In conversation with…Doug Shaw

People and organisational development consultant, specialising in change and creative problem solving


Vodafone for a large part of my work. Getting me technological access was simple but integrating me into the physical environment proved really difficult. It is by no means alone. People often don’t design the workplace with outsiders in mind.

People who design workspaces need to be mindful that the people coming and going into that space are not always rank-and-file employees, regardless of their hierarchical position.

Recently I spent about 18 months on-and-off working with a big civil infrastructure project. Again, getting access to their physical space was a problem. I needed to be signed in and reception needed to know I was coming and there often wasn’t anywhere for me to work. Aside from the time and inconvenience factor there’s the fact that you don’t feel part of a team, virtually or otherwise, because no effort has been made to integrate you.

Yet, as more and more people begin to work freelance, these lines get blurred and the workplace needs to be better placed to anticipate transient workers. For example, as a freelancer, I should be able to come and go like any other employee. Access to systems should be as easy as possible.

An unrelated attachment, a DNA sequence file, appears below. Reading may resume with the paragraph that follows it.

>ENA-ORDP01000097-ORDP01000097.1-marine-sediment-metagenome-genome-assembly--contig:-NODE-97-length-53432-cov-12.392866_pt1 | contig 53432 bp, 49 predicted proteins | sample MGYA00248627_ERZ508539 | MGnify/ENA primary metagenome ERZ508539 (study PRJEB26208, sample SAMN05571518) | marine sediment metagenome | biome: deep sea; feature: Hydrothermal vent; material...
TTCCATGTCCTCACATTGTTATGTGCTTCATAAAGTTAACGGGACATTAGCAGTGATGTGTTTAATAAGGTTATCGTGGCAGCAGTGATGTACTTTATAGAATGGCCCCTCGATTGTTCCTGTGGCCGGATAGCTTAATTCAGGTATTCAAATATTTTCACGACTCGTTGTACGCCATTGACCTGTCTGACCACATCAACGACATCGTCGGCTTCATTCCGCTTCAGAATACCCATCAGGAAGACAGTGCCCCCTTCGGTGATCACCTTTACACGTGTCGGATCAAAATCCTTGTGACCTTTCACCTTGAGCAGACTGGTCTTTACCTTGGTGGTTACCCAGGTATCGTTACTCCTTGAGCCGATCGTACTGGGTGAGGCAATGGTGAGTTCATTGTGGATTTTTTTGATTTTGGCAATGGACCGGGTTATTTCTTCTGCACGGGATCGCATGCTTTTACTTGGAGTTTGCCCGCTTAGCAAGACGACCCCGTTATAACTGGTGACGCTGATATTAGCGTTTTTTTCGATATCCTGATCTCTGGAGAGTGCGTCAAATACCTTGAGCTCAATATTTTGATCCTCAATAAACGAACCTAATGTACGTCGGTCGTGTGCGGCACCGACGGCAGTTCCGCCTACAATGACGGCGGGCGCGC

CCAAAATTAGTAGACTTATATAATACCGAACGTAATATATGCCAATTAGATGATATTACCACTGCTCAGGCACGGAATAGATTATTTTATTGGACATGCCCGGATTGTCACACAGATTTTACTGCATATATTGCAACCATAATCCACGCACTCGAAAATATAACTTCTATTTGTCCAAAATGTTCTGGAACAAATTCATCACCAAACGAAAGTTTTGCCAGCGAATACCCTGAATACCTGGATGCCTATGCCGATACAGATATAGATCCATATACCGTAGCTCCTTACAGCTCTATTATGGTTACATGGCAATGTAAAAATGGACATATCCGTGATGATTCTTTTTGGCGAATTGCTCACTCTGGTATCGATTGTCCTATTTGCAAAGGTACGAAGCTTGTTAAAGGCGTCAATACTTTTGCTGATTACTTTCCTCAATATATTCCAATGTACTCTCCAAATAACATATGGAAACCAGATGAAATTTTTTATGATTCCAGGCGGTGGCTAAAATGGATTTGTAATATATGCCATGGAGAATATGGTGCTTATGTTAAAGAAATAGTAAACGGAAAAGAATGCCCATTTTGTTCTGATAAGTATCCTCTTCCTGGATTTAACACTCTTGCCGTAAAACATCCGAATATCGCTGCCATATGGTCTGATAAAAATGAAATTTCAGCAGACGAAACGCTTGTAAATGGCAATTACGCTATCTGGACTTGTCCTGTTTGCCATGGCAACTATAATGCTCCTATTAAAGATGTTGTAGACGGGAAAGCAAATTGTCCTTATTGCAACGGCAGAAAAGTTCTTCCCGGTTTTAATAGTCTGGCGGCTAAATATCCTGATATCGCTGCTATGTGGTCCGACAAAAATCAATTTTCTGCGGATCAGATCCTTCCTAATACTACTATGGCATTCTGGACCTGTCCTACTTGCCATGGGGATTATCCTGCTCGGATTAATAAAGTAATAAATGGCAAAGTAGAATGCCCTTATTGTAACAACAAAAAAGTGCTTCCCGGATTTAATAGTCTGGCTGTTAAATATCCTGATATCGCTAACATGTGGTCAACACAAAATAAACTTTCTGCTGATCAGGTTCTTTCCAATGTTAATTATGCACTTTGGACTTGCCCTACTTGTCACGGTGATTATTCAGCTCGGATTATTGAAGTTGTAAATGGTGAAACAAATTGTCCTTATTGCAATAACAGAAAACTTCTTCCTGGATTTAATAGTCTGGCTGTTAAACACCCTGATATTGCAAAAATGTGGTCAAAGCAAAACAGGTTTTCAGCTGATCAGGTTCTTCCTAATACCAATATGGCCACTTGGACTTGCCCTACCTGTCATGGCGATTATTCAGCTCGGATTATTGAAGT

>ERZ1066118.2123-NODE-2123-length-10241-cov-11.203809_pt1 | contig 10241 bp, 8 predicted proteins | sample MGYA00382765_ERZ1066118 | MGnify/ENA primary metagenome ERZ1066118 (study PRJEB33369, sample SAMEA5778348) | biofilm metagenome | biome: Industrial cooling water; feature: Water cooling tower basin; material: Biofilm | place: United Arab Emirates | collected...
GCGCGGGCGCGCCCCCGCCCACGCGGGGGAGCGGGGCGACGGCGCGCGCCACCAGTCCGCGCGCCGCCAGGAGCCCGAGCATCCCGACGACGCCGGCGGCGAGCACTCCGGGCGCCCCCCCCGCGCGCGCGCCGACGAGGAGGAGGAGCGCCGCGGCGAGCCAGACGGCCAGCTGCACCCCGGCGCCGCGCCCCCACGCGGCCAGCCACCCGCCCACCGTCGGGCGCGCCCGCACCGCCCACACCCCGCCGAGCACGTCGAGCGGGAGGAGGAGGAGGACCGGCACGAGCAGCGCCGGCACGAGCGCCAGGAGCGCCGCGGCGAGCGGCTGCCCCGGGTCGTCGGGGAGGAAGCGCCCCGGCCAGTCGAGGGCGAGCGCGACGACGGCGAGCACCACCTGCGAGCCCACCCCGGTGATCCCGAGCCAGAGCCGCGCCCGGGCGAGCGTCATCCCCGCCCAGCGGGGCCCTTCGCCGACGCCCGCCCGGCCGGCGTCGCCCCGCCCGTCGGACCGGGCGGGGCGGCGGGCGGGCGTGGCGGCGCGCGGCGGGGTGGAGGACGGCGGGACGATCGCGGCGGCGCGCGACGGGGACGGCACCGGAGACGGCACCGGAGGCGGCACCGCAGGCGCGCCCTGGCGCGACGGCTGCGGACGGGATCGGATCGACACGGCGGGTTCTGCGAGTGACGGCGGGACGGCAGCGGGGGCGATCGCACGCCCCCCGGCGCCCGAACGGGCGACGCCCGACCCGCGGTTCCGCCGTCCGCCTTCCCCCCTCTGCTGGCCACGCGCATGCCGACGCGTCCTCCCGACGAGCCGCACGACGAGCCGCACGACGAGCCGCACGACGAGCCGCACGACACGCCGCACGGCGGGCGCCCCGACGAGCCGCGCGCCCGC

It shouldn’t be too complicated but sometimes it feels as though the people designing the workplace aren’t fully considering these things.

The designer has to take responsibility for asking questions that blur edges and challenge people

Recently I was talking to an architect who’d designed a beautiful new workspace but the window sills were being damaged by people sitting on them and using them as a relaxation space. The place wasn’t five minutes old and it was already having to be rethought because nobody had engaged the group of users to find out where they might want to work.

Part of being an expert is having the confidence to take on board other views. But so often experts feel they have to design the perfect workplace, which doesn’t really exist. A good workplace designer needs to acknowledge that it’s going to be gritty at first. If freelancing is on the rise, that needs to be thought about now, not retrofitted later.

But at the same time, the designer has to take responsibility for asking questions that blur edges and challenge people. Why is it OK for someone to step outside and have a cigarette and yet two people seen talking in a corridor is frowned upon, for example? If we want to encourage collaboration and chance encounters and so encourage cognitive dissonance, this sort of thing is just as important.

A workplace is wherever it may usefully present itself. It’s wherever I lay my hat. But one of the things that keep coming up time and again is the importance of choice and, to a lesser extent, unintended consequences of a workspace.